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Home > Dail Eireann debate. Questions on promised legislation [Medicinal cannabis].

[Oireachtas] Dail Eireann debate. Questions on promised legislation [Medicinal cannabis]. (26 Jun 2019)

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Deputy David Cullinane: Today the Minister for Health will hold briefings on the roll-out of the compassionate access programme for those who need cannabis-based oil for medical and clinical purposes. I commend Deputy Gino Kenny and many others who campaigned for this, as well as the Minister for Health who took the issue on board and progressed it…  

The Taoiseach: The Deputy will appreciate the limitations I am under when it comes to responding to questions about individual cases. I imagine the Deputy is aware that it would be illegal for the Minister for Health to give a direction to the HSE in a particular individual case. There is a reimbursement system in place. I have been advised that the following steps have to be completed when it comes to reimbursement. The patient’s consultant must be satisfied that all therapeutic options have been exhausted and prepared to accept responsibility for the monitoring of the patient’s response, side effects, etc. A prescriber applies to the Minister for a ministerial licence. If it is granted, the consultant completes an individual reimbursement form, setting out the therapeutic benefit for the patient. It must be completed in sufficient detail for the therapeutic benefit to be demonstrated. Thereafter, an individual reimbursement form is considered by the Medicines Management Programme, MMP. Following a review of the documentation, the MMP makes a recommendation to the HSE in favour of or against reimbursement support for the patient and of the patient's eligibility and informs the Primary Care Reimbursement Service, PCRS, of that recommendation. That is the process by which somebody can apply for reimbursement. I cannot say why reimbursement may be refused in an individual case. I hope this information is of some help to the Deputy….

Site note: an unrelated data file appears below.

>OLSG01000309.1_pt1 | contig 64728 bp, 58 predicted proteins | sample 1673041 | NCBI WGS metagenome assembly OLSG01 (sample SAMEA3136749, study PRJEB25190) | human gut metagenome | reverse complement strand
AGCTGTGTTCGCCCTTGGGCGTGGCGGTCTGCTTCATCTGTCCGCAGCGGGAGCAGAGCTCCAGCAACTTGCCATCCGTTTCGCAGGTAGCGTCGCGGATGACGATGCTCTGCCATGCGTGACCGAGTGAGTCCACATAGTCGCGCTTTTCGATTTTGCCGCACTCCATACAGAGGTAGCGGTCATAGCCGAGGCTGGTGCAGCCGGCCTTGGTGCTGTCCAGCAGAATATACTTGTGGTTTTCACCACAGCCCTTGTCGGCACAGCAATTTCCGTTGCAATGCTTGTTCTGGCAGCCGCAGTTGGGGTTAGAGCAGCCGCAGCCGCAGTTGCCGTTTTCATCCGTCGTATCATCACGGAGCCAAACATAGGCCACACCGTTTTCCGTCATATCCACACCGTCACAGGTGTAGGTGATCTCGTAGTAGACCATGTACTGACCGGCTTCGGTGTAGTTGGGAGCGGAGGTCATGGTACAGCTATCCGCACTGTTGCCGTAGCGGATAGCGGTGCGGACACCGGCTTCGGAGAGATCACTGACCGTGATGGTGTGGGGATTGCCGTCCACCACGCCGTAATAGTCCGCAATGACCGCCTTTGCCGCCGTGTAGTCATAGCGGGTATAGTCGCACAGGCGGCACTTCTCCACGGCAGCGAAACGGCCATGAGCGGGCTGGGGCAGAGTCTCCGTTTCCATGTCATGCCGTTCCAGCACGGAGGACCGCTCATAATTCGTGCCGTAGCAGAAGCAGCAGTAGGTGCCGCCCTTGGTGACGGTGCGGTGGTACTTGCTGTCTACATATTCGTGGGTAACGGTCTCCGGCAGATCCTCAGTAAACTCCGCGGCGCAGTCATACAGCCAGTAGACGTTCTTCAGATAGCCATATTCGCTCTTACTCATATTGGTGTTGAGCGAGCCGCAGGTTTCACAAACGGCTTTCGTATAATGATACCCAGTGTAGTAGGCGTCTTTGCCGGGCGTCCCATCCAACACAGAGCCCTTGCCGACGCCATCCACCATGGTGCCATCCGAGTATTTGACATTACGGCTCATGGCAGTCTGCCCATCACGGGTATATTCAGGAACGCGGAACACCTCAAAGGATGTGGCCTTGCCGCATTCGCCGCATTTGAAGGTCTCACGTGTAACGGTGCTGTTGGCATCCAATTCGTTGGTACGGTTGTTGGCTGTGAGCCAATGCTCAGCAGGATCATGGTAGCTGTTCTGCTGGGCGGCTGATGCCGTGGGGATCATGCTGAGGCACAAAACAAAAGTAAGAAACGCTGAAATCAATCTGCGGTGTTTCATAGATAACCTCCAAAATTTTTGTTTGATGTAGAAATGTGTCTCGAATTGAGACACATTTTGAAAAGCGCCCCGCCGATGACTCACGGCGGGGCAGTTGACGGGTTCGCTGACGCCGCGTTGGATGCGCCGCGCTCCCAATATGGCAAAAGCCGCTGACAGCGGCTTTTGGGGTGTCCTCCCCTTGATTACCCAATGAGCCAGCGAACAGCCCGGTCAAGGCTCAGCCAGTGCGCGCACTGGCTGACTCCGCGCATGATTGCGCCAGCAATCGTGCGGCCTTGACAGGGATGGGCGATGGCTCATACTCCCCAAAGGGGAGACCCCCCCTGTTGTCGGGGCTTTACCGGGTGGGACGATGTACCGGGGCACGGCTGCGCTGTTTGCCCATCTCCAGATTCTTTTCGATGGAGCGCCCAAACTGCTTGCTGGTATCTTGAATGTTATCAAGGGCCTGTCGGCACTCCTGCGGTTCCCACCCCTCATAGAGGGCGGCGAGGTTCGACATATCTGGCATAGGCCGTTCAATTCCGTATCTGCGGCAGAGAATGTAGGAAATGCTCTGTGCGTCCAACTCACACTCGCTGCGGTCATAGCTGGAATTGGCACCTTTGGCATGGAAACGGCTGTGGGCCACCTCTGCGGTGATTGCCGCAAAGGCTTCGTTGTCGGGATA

Deputy Gino Kenny: The medical cannabis access programme was announced by the Minister for Health today. Obviously, it has been a protracted process, but it is welcome. It is significant for the health system as doctors can now prescribe cannabis-based products. I commend the families who have been campaigning for this in the past three years, in particular, Vera Twomey and Paul Barry. The country owes that family a debt of gratitude for the sacrifices they have made. While the programme is welcome, it does not go far enough, in particular with reference to the stipulation surrounding the omission of chronic pain. Many will ask why a reference to chronic pain has been omitted from the programme. Will it be included in the access programme in the future? 

The Taoiseach: I am glad that at long last progress is being made on this matter. It is a pilot programme that will run for five years. I recognise the Deputy’s work in helping to bring us to this point, as well as the families mentioned by him. The medical cannabis access programme provides for medical cannabis to be prescribed in three circumstances where a patient has failed to respond to standard treatments. They include spasticity associated with MS, intractable nausea and vomiting associated with chemotherapy and severe refractory treatment resistant epilepsy. Any decision to extend its use to other illnesses or symptoms would have to be made on clinical grounds, rather than it being a political decision.

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